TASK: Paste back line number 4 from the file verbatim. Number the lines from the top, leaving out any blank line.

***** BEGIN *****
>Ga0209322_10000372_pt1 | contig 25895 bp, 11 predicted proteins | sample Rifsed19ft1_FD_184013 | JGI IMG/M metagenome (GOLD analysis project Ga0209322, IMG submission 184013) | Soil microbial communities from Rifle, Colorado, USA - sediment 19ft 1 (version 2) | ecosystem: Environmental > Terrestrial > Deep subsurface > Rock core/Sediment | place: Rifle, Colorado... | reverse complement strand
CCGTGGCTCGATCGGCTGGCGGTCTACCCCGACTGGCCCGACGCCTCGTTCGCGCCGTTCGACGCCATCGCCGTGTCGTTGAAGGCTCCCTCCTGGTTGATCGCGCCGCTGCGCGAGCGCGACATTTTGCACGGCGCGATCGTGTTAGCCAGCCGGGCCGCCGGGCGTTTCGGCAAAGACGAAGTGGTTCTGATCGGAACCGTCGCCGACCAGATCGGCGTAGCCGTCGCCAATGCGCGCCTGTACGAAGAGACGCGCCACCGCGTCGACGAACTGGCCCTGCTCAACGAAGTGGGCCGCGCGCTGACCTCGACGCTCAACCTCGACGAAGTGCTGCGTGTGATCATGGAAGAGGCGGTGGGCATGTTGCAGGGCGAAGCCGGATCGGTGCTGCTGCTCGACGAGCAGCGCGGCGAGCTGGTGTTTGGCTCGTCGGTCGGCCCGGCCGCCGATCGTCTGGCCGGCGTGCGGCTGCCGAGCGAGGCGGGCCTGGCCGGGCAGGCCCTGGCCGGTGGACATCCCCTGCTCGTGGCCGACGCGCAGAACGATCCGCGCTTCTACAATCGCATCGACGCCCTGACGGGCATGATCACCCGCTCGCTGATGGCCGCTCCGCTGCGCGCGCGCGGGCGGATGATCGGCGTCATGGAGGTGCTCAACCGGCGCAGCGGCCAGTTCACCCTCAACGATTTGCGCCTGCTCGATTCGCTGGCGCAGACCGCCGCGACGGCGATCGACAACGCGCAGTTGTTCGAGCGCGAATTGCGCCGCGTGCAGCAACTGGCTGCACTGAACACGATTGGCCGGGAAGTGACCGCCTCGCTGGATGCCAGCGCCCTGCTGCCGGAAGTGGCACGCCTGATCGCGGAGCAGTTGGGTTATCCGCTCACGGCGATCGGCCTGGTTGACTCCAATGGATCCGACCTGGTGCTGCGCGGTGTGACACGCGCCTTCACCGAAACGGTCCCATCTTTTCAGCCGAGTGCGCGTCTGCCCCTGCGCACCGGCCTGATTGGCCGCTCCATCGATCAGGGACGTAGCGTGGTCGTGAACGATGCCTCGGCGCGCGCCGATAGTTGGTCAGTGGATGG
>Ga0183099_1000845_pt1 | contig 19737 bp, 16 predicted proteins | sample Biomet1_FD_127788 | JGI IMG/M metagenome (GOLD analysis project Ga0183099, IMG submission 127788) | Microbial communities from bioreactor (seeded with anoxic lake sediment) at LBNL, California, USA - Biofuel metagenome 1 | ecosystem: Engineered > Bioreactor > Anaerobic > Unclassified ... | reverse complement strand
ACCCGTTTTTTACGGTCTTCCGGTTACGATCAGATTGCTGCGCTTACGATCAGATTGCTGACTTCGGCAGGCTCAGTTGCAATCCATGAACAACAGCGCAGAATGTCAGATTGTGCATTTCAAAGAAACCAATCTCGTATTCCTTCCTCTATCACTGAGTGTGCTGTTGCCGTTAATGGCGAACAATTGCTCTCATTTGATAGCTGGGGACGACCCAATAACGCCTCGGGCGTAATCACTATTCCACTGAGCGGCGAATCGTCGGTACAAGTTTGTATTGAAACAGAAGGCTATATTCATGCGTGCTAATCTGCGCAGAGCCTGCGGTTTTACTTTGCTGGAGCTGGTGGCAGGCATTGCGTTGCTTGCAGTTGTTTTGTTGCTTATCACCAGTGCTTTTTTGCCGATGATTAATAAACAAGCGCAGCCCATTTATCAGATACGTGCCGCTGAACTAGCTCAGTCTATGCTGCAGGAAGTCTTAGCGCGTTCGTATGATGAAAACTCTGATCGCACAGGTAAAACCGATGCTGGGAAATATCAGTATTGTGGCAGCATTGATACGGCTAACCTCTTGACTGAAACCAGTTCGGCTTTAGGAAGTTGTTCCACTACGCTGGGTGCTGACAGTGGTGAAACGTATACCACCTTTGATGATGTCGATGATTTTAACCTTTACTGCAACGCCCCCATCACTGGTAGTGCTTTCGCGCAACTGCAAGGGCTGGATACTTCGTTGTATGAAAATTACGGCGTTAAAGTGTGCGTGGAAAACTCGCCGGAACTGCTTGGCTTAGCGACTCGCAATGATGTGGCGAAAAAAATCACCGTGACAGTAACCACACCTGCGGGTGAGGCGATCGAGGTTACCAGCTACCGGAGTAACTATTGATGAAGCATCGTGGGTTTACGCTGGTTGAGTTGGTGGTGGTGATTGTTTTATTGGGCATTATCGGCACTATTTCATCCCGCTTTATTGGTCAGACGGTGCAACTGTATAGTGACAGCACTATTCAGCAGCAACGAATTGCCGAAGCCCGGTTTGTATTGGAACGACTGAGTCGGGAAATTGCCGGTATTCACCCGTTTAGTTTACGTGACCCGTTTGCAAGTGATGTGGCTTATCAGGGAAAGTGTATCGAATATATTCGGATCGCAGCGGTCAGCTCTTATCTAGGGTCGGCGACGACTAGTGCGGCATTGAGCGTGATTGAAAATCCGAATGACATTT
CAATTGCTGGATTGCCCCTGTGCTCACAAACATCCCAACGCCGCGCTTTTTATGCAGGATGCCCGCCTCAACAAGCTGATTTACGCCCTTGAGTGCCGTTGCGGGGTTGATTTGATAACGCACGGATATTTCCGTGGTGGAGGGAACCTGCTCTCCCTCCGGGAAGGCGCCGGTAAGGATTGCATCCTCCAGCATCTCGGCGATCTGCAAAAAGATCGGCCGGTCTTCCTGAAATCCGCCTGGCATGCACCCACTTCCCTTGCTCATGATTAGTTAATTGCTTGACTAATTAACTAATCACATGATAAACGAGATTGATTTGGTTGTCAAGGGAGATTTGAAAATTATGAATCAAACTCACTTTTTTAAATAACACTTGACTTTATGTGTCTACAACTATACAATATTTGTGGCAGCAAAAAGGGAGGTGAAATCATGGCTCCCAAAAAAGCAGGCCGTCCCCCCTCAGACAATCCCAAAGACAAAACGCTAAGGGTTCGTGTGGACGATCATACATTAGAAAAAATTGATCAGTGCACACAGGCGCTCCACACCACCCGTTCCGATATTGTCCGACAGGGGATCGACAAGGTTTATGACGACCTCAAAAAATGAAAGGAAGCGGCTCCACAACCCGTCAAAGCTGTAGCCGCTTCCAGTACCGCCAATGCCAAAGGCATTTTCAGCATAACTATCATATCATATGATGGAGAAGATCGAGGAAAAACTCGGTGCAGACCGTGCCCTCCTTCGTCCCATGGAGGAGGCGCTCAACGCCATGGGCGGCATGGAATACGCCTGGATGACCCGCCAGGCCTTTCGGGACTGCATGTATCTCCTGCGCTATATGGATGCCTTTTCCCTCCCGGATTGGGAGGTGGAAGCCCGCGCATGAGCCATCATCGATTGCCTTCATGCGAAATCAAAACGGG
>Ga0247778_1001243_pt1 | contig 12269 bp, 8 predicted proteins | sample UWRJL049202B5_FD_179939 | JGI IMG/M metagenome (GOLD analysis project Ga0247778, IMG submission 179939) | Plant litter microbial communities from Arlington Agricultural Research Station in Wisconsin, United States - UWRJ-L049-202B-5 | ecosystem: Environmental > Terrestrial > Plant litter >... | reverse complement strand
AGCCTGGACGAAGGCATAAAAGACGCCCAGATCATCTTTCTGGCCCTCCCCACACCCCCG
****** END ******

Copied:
ACCCGTTTTTTACGGTCTTCCGGTTACGATCAGATTGCTGCGCTTACGATCAGATTGCTGACTTCGGCAGGCTCAGTTGCAATCCATGAACAACAGCGCAGAATGTCAGATTGTGCATTTCAAAGAAACCAATCTCGTATTCCTTCCTCTATCACTGAGTGTGCTGTTGCCGTTAATGGCGAACAATTGCTCTCATTTGATAGCTGGGGACGACCCAATAACGCCTCGGGCGTAATCACTATTCCACTGAGCGGCGAATCGTCGGTACAAGTTTGTATTGAAACAGAAGGCTATATTCATGCGTGCTAATCTGCGCAGAGCCTGCGGTTTTACTTTGCTGGAGCTGGTGGCAGGCATTGCGTTGCTTGCAGTTGTTTTGTTGCTTATCACCAGTGCTTTTTTGCCGATGATTAATAAACAAGCGCAGCCCATTTATCAGATACGTGCCGCTGAACTAGCTCAGTCTATGCTGCAGGAAGTCTTAGCGCGTTCGTATGATGAAAACTCTGATCGCACAGGTAAAACCGATGCTGGGAAATATCAGTATTGTGGCAGCATTGATACGGCTAACCTCTTGACTGAAACCAGTTCGGCTTTAGGAAGTTGTTCCACTACGCTGGGTGCTGACAGTGGTGAAACGTATACCACCTTTGATGATGTCGATGATTTTAACCTTTACTGCAACGCCCCCATCACTGGTAGTGCTTTCGCGCAACTGCAAGGGCTGGATACTTCGTTGTATGAAAATTACGGCGTTAAAGTGTGCGTGGAAAACTCGCCGGAACTGCTTGGCTTAGCGACTCGCAATGATGTGGCGAAAAAAATCACCGTGACAGTAACCACACCTGCGGGTGAGGCGATCGAGGTTACCAGCTACCGGAGTAACTATTGATGAAGCATCGTGGGTTTACGCTGGTTGAGTTGGTGGTGGTGATTGTTTTATTGGGCATTATCGGCACTATTTCATCCCGCTTTATTGGTCAGACGGTGCAACTGTATAGTGACAGCACTATTCAGCAGCAACGAATTGCCGAAGCCCGGTTTGTATTGGAACGACTGAGTCGGGAAATTGCCGGTATTCACCCGTTTAGTTTACGTGACCCGTTTGCAAGTGATGTGGCTTATCAGGGAAAGTGTATCGAATATATTCGGATCGCAGCGGTCAGCTCTTATCTAGGGTCGGCGACGACTAGTGCGGCATTGAGCGTGATTGAAAATCCGAATGACATTT